Speaking of commentary, that’s another major difference. Impact’s team of Josh Mathews and Madison Rayne do a serviceable job, but they’re understandably not near the level of Jim Ross, Tony Schiavone, or Taz. At times, their on-air bickering can be distracting from the match (they are married in real life, by the way), but generally they stick to calling the action.

Madison Rayne and Josh Mathews.

With Callis appearing on the show this week as part of the Omega story, it’s unlikely he’ll join Josh behind the desk – which would be a treat, because he’s really good. But maybe they may bring in Matt Striker who seems to elevate Josh’s game in his occasional appearances.

The studio itself is pretty sparse, with just the ring and an entrance ramp, with the empty seating area darkened. The backstage promos often are filmed in an office, a dressing room, or another small space. So it definitely feels more confined than AEW, which tends to use more space in the arena. On the other hand, the minimal and tighter locations for vignettes seemingly make shooting them easier, because those interviews aren’t plagued with poor and echoey audio, like many AEW backstage moments.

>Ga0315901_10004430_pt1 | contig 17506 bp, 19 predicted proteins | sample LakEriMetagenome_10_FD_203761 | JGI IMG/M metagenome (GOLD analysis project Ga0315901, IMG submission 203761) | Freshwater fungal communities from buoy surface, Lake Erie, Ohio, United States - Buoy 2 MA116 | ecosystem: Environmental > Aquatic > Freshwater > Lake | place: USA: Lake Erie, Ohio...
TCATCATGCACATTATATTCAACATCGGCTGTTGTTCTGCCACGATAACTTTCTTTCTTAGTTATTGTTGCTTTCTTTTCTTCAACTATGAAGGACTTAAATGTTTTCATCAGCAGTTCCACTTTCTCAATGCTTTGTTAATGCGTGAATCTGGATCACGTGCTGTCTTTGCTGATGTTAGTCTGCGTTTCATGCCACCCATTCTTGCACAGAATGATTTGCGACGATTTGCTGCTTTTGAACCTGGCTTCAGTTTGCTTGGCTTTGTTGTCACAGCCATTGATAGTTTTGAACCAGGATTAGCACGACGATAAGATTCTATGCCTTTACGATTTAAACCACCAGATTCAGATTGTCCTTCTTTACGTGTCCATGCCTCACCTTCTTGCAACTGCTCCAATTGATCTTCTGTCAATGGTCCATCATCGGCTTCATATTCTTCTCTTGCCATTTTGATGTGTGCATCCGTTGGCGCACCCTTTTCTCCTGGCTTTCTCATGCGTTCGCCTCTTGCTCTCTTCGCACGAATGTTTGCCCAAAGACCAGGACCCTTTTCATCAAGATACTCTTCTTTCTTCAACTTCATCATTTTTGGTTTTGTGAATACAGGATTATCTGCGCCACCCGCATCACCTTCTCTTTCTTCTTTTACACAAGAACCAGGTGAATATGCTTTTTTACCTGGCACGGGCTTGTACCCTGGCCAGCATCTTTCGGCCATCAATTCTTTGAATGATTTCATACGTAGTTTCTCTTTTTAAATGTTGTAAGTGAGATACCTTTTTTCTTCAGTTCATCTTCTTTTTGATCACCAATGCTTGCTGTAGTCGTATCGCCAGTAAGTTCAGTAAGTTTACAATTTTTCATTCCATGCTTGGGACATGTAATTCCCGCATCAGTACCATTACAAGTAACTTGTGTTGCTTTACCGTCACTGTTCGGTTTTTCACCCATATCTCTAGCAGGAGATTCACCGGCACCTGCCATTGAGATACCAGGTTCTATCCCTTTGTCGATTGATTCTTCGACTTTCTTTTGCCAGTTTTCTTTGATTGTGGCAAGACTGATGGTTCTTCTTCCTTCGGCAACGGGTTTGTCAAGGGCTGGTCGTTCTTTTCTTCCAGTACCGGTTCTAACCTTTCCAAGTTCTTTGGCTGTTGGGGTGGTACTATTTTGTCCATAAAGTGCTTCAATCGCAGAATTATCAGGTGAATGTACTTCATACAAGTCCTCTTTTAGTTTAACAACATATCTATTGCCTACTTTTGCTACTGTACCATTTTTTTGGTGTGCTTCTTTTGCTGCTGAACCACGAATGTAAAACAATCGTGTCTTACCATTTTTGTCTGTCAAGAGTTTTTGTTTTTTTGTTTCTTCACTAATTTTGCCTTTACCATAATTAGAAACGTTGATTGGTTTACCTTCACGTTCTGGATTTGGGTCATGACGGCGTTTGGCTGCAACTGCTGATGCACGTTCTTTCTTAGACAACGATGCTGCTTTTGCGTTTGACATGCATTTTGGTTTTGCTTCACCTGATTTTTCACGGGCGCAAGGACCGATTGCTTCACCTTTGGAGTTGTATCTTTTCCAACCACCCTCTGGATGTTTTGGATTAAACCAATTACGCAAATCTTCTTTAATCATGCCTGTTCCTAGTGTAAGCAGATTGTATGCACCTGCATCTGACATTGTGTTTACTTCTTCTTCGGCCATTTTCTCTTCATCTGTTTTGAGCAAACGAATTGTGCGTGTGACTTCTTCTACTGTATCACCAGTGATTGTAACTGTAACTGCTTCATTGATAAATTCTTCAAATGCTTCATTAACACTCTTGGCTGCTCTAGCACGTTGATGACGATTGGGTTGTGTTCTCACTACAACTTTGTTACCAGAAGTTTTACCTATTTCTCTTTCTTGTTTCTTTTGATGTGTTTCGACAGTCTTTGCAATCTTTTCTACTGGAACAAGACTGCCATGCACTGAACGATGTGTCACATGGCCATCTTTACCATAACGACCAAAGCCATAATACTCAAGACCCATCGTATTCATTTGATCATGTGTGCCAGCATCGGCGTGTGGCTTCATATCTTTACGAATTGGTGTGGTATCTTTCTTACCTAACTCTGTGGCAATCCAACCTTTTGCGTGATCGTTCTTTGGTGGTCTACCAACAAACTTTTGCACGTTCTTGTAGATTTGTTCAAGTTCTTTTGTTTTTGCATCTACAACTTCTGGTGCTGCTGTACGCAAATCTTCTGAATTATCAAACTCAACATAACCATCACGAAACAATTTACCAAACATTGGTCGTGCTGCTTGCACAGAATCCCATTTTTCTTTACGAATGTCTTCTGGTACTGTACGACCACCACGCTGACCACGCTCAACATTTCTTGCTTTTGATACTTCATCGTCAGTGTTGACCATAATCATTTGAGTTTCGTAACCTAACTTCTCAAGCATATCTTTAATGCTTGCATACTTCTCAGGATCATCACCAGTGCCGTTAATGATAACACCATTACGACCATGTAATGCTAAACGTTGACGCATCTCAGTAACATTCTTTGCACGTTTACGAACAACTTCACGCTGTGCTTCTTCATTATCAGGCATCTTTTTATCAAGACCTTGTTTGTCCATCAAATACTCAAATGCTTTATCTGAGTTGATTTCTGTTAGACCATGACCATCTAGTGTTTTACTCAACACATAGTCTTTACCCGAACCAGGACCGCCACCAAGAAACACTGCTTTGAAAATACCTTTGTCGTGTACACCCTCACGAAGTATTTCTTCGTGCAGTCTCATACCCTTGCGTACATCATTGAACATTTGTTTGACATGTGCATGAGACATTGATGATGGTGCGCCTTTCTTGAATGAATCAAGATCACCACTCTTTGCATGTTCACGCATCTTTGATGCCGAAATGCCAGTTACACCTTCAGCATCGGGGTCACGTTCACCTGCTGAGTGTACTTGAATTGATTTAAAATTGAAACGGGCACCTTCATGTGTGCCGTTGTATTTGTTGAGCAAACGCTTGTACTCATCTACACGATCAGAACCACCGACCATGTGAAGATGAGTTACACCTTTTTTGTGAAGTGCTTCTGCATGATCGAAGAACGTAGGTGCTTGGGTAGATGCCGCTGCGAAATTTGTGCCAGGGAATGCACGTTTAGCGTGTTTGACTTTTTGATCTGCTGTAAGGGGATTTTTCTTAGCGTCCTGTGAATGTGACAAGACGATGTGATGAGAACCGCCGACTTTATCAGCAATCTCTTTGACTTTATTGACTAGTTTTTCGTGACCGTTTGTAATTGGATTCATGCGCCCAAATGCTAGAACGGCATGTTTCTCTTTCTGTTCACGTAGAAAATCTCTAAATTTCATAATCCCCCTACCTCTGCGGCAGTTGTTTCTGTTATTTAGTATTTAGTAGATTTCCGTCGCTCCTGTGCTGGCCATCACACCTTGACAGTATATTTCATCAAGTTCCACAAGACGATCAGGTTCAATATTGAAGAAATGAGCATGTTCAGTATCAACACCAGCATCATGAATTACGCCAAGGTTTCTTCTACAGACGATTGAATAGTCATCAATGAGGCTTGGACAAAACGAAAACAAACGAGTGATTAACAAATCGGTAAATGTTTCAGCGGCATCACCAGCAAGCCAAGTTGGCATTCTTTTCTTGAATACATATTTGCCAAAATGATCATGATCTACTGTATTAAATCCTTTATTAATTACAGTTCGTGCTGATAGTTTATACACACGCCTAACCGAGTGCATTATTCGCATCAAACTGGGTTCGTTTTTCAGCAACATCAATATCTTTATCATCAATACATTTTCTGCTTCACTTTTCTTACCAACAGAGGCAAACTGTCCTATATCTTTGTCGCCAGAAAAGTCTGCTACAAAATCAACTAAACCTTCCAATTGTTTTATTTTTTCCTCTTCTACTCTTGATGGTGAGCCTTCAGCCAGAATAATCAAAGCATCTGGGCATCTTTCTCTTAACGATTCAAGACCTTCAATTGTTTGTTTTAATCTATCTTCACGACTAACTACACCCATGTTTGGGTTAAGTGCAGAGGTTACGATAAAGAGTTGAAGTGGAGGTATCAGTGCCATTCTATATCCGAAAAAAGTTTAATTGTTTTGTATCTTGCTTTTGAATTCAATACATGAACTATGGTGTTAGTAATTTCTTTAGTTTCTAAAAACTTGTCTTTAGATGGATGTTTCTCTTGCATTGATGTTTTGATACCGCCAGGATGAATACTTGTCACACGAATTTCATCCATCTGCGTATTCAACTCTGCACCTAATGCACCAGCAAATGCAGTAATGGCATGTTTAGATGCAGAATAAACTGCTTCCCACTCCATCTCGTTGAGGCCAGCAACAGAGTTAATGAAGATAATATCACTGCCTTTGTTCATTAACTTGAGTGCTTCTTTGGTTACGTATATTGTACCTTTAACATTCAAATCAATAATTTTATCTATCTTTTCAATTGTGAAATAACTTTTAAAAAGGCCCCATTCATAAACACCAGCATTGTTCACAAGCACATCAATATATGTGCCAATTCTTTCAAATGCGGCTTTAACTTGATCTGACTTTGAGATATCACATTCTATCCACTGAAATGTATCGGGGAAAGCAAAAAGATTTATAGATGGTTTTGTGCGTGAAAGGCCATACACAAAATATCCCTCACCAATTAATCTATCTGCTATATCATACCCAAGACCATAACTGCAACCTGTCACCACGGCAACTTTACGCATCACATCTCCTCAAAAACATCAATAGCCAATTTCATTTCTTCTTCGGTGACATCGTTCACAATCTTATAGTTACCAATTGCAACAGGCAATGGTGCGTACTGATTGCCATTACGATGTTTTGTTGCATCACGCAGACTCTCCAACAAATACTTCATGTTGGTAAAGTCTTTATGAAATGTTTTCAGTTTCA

Key Roster Members

Impact’s roster is smaller than AEW’s (number-wise, at least; in terms of physical size, it’s a coin toss). Here are details of the major players, and some of the current ongoing storylines.


World Champion Rich Swann is the babyface who always seems to be fighting as an underdog. Currently, he is staving off a number of potential threats to his title, including Chris Bey – a high-flying technical star – who he will face on December 12 at Final Resolution, the company’s next Impact+ special. In the background is Moose, a large, angry former football player who recently has adopted a serious and dangerous edge of simmering violent intensity (kind of like Wardlow).

Rich Swann.